5. Wear a talisman.

A talisman doesn't have to be a sacred shell or an ancient cursed Roman coin (although if you've got one, wear that), but anything at all that reminds you of who you are inside. Whenever I'm going into a particularly stressful meeting, I tend to wear pink - it stops me from getting too caught up in the judgements or ego-competition of people who don't know me, it reminds me of the vibrancy and beautiful things in my life that have TRUE value. During the holiday season, when we're invited to compare our lives, wealth, bodies and relationships with everybody we've ever met, wearing a talisman is a super-protective old witchy trick. Like armour, a talisman is something that has the power to ground you and bring you back to centre. Going to visit your very conservative, career-obsessed relatives? Carry in your pocket that old ticket from that Comic-con you attended with your friends who actually get you. Going to Mass but you're not keen? Pop a crystal in your bra. (It has the added bonus of making you look like you have an additional, aggressive nipple which deters most of the clergy from small talk.)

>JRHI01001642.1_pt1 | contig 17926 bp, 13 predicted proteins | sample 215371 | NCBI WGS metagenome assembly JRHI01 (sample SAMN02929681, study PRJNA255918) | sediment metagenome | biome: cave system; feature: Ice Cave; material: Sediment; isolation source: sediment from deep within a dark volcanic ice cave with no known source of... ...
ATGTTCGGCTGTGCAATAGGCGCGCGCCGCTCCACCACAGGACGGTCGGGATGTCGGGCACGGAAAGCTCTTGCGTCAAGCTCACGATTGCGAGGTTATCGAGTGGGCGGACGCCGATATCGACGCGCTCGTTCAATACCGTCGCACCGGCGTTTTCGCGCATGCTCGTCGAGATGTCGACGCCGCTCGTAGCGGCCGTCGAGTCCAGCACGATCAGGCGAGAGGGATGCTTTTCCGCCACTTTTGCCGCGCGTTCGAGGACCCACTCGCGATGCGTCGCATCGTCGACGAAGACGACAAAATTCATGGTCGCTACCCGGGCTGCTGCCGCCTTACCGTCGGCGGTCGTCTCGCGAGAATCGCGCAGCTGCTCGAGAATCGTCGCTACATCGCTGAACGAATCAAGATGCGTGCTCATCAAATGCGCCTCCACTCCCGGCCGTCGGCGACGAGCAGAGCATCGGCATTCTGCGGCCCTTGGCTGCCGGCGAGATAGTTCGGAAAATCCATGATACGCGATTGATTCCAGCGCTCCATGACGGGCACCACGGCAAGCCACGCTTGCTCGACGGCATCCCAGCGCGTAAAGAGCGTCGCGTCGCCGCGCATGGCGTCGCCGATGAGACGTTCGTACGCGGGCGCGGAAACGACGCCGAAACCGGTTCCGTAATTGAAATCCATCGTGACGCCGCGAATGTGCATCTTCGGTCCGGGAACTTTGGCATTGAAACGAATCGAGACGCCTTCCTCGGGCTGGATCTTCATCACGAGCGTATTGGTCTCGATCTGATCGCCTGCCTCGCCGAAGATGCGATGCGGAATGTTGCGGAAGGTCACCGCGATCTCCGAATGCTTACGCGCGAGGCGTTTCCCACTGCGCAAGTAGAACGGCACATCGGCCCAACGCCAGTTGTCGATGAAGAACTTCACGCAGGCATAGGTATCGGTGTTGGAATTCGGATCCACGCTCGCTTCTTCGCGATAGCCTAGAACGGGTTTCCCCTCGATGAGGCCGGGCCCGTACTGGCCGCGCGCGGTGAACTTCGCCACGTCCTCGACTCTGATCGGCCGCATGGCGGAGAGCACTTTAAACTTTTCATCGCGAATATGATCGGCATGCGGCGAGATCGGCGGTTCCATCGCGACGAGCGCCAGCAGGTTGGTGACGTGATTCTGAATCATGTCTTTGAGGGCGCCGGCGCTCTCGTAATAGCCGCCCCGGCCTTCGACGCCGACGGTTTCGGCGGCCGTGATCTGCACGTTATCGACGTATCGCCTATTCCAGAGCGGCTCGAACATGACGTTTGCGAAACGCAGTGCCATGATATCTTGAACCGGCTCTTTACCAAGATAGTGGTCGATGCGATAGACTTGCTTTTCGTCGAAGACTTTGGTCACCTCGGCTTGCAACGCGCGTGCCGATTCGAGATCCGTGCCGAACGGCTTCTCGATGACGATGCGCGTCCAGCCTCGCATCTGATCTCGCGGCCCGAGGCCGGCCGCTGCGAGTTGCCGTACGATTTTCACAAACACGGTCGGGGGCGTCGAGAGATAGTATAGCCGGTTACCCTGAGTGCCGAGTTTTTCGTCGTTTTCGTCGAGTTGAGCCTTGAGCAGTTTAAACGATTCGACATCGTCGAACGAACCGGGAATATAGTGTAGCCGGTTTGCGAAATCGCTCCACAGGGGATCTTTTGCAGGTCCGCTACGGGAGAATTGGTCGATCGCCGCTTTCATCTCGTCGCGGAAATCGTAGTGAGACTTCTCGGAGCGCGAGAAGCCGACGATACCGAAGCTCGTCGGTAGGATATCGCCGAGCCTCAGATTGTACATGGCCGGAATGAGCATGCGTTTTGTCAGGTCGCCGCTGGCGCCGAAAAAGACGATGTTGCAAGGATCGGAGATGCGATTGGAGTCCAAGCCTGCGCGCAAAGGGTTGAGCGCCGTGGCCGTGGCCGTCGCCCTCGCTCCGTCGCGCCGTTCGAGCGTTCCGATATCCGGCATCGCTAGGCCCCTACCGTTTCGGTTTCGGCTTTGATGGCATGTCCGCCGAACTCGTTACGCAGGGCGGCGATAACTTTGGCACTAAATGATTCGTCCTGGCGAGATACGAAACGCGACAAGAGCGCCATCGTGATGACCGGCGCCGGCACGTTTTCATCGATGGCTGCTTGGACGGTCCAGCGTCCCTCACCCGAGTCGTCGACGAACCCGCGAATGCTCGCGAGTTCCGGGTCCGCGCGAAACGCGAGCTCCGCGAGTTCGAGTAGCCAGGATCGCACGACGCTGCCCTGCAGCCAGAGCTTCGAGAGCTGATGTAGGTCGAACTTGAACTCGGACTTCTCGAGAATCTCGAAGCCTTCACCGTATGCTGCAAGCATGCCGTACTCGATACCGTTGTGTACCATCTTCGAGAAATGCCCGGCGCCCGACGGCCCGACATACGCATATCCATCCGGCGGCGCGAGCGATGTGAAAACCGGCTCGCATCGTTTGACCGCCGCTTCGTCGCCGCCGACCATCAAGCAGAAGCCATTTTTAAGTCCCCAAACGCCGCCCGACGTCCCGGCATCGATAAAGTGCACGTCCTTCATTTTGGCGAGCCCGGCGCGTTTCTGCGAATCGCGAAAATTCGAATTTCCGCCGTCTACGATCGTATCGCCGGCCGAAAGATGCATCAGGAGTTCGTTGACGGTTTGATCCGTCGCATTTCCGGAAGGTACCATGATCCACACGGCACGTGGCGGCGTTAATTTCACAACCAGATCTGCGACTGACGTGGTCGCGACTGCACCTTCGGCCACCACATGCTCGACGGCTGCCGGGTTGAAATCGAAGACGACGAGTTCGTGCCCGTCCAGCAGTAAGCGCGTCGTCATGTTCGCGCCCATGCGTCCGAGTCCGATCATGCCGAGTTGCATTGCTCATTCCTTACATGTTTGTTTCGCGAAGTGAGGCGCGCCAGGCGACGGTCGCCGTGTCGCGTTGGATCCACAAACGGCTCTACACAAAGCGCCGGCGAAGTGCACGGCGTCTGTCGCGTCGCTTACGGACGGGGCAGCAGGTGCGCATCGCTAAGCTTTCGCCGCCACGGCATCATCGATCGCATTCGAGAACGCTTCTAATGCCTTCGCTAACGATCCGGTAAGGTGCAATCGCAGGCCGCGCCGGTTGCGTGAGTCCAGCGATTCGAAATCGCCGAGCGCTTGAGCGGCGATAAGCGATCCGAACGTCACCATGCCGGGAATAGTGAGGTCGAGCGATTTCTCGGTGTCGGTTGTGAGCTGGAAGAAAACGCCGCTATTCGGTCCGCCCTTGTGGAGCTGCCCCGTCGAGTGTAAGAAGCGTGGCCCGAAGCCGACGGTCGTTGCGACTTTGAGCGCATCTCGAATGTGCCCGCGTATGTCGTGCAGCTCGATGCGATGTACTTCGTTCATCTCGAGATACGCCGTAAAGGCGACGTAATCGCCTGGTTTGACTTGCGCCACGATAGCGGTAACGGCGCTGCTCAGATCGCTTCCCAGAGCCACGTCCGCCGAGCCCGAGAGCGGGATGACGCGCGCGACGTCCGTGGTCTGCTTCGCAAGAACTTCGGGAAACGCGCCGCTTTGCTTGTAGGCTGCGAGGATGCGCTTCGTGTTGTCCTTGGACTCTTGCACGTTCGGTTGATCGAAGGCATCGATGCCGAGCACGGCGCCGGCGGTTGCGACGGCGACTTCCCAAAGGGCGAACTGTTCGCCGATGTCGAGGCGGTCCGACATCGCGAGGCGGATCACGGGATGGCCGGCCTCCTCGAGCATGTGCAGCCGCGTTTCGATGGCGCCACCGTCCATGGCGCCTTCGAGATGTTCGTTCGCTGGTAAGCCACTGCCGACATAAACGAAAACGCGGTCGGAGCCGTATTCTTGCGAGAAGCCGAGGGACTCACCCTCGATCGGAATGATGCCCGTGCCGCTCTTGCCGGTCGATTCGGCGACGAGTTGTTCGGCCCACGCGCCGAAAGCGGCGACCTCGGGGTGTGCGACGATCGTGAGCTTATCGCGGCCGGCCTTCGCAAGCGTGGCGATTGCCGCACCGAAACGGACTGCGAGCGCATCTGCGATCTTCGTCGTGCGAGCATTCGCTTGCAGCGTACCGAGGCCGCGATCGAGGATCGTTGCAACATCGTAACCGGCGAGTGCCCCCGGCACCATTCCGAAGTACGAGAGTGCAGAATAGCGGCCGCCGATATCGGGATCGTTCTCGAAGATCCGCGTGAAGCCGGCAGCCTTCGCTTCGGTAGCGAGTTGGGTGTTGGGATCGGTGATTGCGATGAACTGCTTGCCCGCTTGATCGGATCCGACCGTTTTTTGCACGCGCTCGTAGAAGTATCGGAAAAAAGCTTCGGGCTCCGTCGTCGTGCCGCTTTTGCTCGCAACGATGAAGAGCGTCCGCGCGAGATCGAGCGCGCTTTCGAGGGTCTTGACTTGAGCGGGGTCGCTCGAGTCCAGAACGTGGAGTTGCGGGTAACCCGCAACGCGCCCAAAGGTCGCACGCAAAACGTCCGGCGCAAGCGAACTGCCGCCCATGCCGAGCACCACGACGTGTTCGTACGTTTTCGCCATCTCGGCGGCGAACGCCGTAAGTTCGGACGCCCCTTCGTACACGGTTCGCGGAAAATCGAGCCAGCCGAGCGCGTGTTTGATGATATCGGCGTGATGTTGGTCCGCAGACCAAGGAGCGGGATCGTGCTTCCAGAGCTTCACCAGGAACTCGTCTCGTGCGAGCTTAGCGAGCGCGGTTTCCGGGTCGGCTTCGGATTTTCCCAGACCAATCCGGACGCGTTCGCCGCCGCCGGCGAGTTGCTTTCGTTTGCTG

6. Ask for - or be - a support source.

While being respectful of boundaries and not expecting free emotional labour from others, linking up with a support person even briefly can provide space and sanity to vent and distract. Pre-organise it! For example, pre-arrange a five-minute call with your friend after lunch to decompress, take a walk around the block with just your partner after the in-laws arrive, or pre-book in a check-in with your AA mentor or therapist. Having a proper outlet is FAR better than going it alone, or breaching someone's boundaries when you explode with details about drama or stress. Commonly, my friends will send a quick message like "Hey, I'm visiting my family today and there may be an argument about X. Do you have the capacity to listen if I need a short vent later on?" A normal response might be "Hi! I'm away for the weekend so it may take me a few days to respond properly - but I am listening, please do text me after if you need to vent, I care and I support you!"